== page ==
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José Alfonso Alvarez Díaz The first item printed in Pennsylvania was in German and was the largest book printed in any of the colonies before the American Revolution. Spanish and French had two of the strongest colonial literary traditions in the areas that now comprise the United States, and discussions of early American literature commonly include texts by Álvar Núñez Cabeza de Vaca and Samuel de Champlain alongside English language texts by Thomas Harriot and John Smith.
Other writers of this manner included Daniel Denton, Thomas Ashe, William Penn, George Percy, William Strachey, Daniel Coxe, Gabriel Thomas, and John Lawson. American literature In the post-war period, Thomas Jefferson's United States Declaration of Independence, his influence on the United States Constitution, his autobiography, the Notes on the State of Virginia, and his many letters solidify his spot as one of the most talented early American writers. The Federalist essays by Alexander Hamilton, James Madison, and John Jay presented a significant historical discussion of American government organization and republican values. Fisher Ames, James Otis, and Patrick Henry are also valued for their political writings and orations.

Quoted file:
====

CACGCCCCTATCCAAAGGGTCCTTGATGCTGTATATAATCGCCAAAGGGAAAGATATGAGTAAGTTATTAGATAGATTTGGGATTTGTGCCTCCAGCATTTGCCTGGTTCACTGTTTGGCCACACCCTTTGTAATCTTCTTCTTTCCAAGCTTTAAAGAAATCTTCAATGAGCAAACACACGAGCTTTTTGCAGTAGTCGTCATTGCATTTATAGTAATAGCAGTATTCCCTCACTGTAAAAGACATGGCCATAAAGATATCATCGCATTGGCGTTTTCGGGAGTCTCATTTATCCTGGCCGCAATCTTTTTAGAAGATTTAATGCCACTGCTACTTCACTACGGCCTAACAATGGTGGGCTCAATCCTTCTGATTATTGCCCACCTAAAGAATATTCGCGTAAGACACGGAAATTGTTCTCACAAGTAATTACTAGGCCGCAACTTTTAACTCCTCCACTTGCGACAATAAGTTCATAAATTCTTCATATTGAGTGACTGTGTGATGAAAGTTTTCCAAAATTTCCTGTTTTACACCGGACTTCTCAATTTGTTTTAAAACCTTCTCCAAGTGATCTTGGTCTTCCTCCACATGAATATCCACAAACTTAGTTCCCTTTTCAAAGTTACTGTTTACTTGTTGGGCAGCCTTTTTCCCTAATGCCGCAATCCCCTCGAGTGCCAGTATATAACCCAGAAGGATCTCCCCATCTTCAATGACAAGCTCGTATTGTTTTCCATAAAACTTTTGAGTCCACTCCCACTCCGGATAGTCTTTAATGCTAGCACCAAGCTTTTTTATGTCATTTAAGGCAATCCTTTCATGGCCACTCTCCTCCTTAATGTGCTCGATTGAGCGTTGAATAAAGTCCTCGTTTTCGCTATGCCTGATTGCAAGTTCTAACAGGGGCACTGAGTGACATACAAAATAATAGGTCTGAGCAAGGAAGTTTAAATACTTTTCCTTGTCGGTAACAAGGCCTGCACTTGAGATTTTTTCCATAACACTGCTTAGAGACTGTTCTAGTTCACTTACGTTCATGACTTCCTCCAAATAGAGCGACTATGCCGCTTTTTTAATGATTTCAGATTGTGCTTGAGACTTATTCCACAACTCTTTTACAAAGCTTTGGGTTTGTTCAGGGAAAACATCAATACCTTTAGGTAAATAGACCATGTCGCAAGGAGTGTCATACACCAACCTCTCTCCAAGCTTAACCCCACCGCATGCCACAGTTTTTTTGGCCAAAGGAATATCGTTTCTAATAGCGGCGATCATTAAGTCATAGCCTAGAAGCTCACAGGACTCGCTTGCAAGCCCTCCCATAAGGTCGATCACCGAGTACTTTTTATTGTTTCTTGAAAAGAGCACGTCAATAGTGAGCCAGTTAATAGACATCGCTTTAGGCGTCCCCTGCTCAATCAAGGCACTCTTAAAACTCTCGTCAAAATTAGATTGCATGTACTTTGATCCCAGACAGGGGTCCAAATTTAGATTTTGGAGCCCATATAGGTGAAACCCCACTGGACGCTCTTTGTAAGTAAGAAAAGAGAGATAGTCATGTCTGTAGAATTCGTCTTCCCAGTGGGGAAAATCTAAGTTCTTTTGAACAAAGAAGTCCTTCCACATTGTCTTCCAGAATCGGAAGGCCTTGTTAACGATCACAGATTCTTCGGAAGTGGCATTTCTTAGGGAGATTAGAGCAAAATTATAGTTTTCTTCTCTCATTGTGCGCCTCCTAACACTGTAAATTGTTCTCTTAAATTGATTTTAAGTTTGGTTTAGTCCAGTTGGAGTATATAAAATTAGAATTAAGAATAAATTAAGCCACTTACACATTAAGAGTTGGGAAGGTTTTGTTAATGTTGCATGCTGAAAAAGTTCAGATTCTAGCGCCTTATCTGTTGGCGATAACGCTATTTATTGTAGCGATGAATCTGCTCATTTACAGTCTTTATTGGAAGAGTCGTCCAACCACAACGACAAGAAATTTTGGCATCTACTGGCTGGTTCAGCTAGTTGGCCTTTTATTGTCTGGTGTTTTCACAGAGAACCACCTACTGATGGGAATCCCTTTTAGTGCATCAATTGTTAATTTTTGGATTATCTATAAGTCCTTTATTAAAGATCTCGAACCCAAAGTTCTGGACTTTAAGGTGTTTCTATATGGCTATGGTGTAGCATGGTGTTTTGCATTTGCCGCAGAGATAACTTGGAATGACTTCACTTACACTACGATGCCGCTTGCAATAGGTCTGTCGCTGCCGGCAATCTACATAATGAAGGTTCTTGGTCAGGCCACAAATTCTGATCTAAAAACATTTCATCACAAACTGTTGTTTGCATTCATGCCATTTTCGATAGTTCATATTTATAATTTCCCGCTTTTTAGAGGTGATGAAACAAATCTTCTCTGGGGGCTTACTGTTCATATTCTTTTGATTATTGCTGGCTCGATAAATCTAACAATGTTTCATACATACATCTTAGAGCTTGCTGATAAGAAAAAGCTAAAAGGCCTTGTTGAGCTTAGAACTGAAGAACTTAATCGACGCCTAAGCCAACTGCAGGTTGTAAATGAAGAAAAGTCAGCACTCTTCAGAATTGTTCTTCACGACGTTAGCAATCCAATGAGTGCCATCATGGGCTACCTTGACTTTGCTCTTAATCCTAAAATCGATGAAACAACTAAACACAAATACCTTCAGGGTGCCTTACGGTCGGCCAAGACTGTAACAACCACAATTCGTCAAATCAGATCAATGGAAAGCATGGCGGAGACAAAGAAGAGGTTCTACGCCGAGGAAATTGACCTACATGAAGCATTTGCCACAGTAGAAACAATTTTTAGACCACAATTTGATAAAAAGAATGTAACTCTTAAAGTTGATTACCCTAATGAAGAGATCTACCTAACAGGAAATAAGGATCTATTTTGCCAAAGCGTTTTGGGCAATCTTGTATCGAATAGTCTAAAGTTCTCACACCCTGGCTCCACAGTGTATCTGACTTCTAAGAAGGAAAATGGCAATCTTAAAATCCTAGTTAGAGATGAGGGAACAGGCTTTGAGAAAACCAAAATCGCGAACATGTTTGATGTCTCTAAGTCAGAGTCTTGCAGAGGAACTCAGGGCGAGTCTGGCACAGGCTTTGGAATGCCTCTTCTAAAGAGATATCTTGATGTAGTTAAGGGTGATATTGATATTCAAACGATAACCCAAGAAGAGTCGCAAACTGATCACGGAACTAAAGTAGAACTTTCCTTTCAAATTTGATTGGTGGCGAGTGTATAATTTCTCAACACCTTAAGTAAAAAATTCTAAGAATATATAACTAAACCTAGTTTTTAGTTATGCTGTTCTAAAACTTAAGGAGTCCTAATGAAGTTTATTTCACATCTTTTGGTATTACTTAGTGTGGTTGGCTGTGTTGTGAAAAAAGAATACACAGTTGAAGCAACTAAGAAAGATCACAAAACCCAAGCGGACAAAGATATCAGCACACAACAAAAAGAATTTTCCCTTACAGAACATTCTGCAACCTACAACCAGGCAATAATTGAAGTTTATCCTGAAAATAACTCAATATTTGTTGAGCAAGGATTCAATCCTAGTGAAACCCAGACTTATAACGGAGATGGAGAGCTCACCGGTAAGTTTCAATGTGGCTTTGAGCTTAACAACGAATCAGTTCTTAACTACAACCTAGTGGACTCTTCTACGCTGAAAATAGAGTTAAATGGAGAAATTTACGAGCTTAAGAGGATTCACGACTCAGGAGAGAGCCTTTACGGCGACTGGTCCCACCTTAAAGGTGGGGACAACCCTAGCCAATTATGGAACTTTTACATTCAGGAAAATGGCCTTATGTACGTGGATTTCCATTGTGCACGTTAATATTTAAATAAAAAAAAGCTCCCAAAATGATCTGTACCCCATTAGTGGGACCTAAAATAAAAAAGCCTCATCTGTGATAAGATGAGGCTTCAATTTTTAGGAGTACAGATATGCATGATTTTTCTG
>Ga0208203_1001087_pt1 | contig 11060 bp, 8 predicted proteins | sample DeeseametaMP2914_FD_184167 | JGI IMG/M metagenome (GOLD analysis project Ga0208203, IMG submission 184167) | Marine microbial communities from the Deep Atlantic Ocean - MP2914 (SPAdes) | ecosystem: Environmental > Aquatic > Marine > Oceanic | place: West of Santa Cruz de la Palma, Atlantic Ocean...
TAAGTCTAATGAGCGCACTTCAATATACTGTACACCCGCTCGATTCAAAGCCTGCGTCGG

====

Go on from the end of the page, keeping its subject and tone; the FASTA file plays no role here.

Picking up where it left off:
Much of the early literature of the new nation struggled to find a uniquely American voice in existing literary genre, and this tendency was also reflected in novels. European forms and styles were often transferred to new locales and critics often saw them as inferior. American literature 1 2 Post-independence First American novels It was in the late 18th and early 19th centuries that the nation's‚ first novels were published. These fictions were too lengthy to be printed as manuscript or public reading. Publishers took a chance on these works in hopes they would become steady sellers and need to be reprinted. This was a good bet as literacy rates soared in this period among both men and women. Among the first American novels are Thomas Attwood Digges' "Adventures of Alonso", published in London in 1775 and William Hill Brown‚ The Power of Sympathy published in 1791. 3 American literature In the next decade important women writers also published novels. Susanna Rowson is best known for her novel, Charlotte: A Tale of Truth, published in London in 1791. In 1794 the novel was reissued in Philadelphia under the title, Charlotte Temple.